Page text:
Are salt level and substrate-EC too high?

Salt levels in the root substrate can be measured using an electrical conductivity (EC) meter. A high substrate-EC may result from excess fertilizer or contaminants such as sodium and chloride in the irrigation water. High EC leads to salt burn to plant roots, and toxicity symptoms in the foliage. This outline discusses the causes and corrections of high substrate-EC. Test corrective actions on a small group of plants first, and as a long-term strategy rely on prevention rather than cure.

Test substrate-EC

Test substrate-EC and pH using a standard procedure and a calibrated meter to confirm it is a high EC issue. Target EC ranges vary between testing methods and crop types. Evaluate plant appearance. Typical symptoms of high salts are stunted overall growth, dark green and thick leaves, marginal burn and yellowing on older leaves, and limited root growth or damaged root tips. Other causes such as pesticide phytotoxicity or low pH can give symptoms similar to high EC, so run an onsite soil test and evaluate crop history.

Plant demonstrating high EC

Identify cause of high substrate-EC

  • Consider salt level in a container as a “bank account”. A high salt level can result from a high initial salt level, or salt deposits over time exceeding withdrawals. The deposits may come from salts contained in the irrigation water, water-soluble fertilizer, media components, or slowly soluble or controlled-release nutrients. Withdrawals are mainly through plant uptake or leaching (washing out of nutrients).
  • Identify the causes of high EC. Was too much starter fertilizer applied before planting? Is applied fertilizer concentration higher than plant needs? Are salts coming from irrigation water (a likely cause if water EC is above 0.75 mS/cm)? Is more leaching required (or can this be avoided by using less fertilizer)?

Plant demonstrating high EC

Roots demonstrating high EC

Corrections for high substrate-EC

  • If the high EC was caused by excess fertilizer, switch to clear water irrigation until EC drops to the acceptable range. If plants are already showing stress symptoms, leach out nutrients by applying excess water with at least 50% leaching fraction (half of the water volume applied leaches out the bottom of the container). After EC correction, reduce applied fertilizer rate (for example, by 50 ppm N if using water-soluble fertilizer).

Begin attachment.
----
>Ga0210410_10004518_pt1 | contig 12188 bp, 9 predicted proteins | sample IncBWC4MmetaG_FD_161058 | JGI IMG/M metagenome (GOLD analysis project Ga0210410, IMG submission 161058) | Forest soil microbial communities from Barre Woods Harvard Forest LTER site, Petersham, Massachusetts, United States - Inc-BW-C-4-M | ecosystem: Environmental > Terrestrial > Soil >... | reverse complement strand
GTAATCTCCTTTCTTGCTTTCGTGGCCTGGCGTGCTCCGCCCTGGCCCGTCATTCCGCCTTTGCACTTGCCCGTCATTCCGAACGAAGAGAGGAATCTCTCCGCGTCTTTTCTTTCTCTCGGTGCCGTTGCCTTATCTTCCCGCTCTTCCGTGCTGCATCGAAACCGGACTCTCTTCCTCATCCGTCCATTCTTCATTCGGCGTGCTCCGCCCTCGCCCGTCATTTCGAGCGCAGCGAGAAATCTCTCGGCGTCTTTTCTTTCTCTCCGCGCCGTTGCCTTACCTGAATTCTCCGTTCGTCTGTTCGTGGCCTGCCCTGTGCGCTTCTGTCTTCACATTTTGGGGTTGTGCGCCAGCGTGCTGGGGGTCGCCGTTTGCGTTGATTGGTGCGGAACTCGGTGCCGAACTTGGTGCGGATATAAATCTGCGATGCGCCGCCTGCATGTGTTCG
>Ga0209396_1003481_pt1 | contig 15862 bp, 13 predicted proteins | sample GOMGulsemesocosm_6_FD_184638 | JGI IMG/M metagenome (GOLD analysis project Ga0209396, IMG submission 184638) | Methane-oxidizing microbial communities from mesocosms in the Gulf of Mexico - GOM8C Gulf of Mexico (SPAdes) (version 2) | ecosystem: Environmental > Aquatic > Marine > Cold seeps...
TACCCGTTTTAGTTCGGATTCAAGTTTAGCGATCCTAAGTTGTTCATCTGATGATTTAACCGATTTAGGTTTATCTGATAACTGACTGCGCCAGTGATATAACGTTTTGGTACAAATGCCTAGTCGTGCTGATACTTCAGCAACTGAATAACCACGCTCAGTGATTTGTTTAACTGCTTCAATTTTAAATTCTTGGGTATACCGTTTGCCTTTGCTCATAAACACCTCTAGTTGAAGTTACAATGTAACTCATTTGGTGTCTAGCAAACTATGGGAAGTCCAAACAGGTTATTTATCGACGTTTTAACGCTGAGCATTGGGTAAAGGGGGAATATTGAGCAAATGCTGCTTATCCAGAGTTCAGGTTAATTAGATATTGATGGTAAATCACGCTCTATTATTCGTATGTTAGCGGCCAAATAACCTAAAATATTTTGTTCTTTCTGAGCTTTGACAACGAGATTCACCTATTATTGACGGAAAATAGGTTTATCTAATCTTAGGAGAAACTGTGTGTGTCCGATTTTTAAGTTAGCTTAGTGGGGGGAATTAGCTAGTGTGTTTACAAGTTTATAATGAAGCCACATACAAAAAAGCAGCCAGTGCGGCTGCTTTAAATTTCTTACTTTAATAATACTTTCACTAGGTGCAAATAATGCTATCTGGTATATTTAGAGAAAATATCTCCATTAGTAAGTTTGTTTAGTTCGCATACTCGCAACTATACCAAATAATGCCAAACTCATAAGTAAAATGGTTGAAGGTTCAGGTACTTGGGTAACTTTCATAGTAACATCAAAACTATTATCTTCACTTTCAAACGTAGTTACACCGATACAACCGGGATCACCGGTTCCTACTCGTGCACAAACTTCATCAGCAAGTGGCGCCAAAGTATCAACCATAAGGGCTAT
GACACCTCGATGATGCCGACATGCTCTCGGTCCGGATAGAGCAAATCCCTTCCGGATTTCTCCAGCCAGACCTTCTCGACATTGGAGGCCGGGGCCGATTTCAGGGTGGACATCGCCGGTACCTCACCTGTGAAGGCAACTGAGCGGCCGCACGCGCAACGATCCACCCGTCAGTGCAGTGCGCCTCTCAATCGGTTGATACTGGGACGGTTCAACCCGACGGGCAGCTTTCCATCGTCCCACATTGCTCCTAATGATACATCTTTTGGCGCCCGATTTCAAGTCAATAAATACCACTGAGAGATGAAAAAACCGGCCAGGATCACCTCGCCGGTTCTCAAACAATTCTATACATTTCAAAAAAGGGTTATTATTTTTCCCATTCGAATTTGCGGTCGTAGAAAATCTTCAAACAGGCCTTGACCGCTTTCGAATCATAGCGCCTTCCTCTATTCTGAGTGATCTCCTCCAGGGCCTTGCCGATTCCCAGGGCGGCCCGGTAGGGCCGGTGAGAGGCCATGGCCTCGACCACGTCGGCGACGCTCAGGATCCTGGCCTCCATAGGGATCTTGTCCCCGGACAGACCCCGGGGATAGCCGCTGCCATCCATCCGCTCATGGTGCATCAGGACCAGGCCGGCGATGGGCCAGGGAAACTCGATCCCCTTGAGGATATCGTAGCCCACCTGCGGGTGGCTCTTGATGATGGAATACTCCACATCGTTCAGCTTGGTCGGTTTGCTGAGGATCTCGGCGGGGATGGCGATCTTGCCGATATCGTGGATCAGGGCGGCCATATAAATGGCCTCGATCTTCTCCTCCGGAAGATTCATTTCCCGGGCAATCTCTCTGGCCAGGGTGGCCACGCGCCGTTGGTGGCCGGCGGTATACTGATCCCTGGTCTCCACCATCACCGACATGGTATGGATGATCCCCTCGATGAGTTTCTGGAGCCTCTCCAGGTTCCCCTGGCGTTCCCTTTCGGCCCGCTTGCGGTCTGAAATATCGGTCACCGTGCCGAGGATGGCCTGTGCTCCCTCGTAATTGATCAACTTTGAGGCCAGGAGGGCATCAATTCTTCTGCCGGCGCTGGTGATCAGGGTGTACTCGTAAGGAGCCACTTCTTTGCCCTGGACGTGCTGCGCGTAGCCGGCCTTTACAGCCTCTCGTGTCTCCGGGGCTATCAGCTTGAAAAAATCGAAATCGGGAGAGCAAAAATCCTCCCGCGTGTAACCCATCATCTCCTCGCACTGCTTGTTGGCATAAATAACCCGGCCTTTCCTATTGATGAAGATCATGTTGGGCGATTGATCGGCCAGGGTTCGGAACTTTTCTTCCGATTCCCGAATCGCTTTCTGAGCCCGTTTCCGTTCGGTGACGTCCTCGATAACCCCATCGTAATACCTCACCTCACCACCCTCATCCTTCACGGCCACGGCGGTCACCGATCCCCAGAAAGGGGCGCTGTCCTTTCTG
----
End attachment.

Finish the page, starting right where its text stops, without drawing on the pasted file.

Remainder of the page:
• If the high substrate-EC results from non-fertilizer ions such as sodium or chloride, leach with clear water with at least 50% leaching fraction to remove the excess salt, and leach a second time with a complete fertilizer at a moderate rate to reestablish the nutrient balance.
  • If high EC resulting from over-application of fertilizer is a regular occurrence, change your fertilizer management plan in order to reduce costs, crop losses, and run off of fertilizer into the environment.

Nutrient level in a container is like a bank

What to avoid

Avoid the combination of high substrate-EC with low substrate-pH: this practice could result in high deposits of both macronutrients (e.g. N, P and K) and micro-nutrients (e.g. iron and manganese), resulting in micronutrient toxicity for iron-efficient crops (like geraniums and marigold).

For more information: Contact authors Jinsheng Huang and Paul Fisher of University of Florida IFAS Extension, and Dr. Bill Argo of Blackmore Co. Thanks to our Floriculture Research Alliance at University of Florida sponsors including A.M.A. Plastics, Blackmore Co., Everris, Fine Americas, Greencare Fertilizers, Klasmann-Deilmann, Pindstrup, Premier Tech Horticulture, Quality Analytical Laboratories, Sun Gro Horticulture, and leading young plant growers. The University of Florida does not endorse any product, and our research focuses on quality testing on these and competing products to assist grower success. June 30 2015.